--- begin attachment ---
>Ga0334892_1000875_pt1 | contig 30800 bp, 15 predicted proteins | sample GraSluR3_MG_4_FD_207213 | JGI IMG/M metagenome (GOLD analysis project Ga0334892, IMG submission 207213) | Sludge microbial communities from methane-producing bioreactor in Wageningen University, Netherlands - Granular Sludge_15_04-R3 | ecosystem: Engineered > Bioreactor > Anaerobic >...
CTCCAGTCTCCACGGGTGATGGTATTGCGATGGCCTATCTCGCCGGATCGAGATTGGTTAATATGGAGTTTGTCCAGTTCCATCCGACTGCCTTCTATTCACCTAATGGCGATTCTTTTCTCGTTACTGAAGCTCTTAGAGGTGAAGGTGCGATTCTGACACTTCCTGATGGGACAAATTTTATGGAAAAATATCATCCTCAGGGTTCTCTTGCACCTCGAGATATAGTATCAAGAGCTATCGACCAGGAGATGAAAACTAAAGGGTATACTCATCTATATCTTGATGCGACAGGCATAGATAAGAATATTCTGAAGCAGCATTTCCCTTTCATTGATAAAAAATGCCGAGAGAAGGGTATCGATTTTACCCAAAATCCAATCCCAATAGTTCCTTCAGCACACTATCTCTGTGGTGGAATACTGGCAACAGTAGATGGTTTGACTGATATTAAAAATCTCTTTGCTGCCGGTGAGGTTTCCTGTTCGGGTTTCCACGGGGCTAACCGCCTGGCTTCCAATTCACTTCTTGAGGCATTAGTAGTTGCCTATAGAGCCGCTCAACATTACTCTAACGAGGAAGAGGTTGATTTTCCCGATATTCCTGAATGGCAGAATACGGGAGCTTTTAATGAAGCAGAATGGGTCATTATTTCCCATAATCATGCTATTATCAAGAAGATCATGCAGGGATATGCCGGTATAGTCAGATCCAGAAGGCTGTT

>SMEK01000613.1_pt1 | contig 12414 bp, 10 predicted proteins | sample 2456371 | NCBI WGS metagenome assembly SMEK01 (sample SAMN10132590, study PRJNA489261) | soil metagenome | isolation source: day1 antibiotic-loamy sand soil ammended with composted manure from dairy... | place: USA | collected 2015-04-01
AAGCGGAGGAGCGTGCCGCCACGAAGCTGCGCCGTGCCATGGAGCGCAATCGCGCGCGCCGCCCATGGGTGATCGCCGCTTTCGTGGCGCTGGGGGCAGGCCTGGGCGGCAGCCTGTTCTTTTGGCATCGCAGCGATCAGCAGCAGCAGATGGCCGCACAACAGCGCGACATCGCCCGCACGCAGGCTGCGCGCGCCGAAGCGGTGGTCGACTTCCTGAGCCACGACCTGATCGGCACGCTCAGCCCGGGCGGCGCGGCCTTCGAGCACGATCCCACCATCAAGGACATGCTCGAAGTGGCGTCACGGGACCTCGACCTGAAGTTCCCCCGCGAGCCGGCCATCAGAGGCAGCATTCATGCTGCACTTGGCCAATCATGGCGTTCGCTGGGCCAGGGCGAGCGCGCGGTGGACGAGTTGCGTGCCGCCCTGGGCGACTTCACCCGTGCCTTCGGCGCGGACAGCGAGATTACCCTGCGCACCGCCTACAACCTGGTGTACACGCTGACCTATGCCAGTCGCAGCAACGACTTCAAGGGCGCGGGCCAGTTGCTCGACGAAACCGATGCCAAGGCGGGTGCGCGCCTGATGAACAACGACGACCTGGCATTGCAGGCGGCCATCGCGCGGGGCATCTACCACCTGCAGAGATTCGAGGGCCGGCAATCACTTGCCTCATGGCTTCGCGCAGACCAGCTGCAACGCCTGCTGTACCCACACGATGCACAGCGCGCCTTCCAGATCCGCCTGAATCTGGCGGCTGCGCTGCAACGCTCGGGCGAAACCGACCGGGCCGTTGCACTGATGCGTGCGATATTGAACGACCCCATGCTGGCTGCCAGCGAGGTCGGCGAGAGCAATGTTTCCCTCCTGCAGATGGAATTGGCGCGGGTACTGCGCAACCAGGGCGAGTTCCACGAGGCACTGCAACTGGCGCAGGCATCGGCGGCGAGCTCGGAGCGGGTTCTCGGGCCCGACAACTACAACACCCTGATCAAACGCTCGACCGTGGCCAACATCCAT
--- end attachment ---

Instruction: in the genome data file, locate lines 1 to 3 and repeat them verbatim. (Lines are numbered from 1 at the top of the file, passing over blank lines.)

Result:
>Ga0334892_1000875_pt1 | contig 30800 bp, 15 predicted proteins | sample GraSluR3_MG_4_FD_207213 | JGI IMG/M metagenome (GOLD analysis project Ga0334892, IMG submission 207213) | Sludge microbial communities from methane-producing bioreactor in Wageningen University, Netherlands - Granular Sludge_15_04-R3 | ecosystem: Engineered > Bioreactor > Anaerobic >...
CTCCAGTCTCCACGGGTGATGGTATTGCGATGGCCTATCTCGCCGGATCGAGATTGGTTAATATGGAGTTTGTCCAGTTCCATCCGACTGCCTTCTATTCACCTAATGGCGATTCTTTTCTCGTTACTGAAGCTCTTAGAGGTGAAGGTGCGATTCTGACACTTCCTGATGGGACAAATTTTATGGAAAAATATCATCCTCAGGGTTCTCTTGCACCTCGAGATATAGTATCAAGAGCTATCGACCAGGAGATGAAAACTAAAGGGTATACTCATCTATATCTTGATGCGACAGGCATAGATAAGAATATTCTGAAGCAGCATTTCCCTTTCATTGATAAAAAATGCCGAGAGAAGGGTATCGATTTTACCCAAAATCCAATCCCAATAGTTCCTTCAGCACACTATCTCTGTGGTGGAATACTGGCAACAGTAGATGGTTTGACTGATATTAAAAATCTCTTTGCTGCCGGTGAGGTTTCCTGTTCGGGTTTCCACGGGGCTAACCGCCTGGCTTCCAATTCACTTCTTGAGGCATTAGTAGTTGCCTATAGAGCCGCTCAACATTACTCTAACGAGGAAGAGGTTGATTTTCCCGATATTCCTGAATGGCAGAATACGGGAGCTTTTAATGAAGCAGAATGGGTCATTATTTCCCATAATCATGCTATTATCAAGAAGATCATGCAGGGATATGCCGGTATAGTCAGATCCAGAAGGCTGTT

>SMEK01000613.1_pt1 | contig 12414 bp, 10 predicted proteins | sample 2456371 | NCBI WGS metagenome assembly SMEK01 (sample SAMN10132590, study PRJNA489261) | soil metagenome | isolation source: day1 antibiotic-loamy sand soil ammended with composted manure from dairy... | place: USA | collected 2015-04-01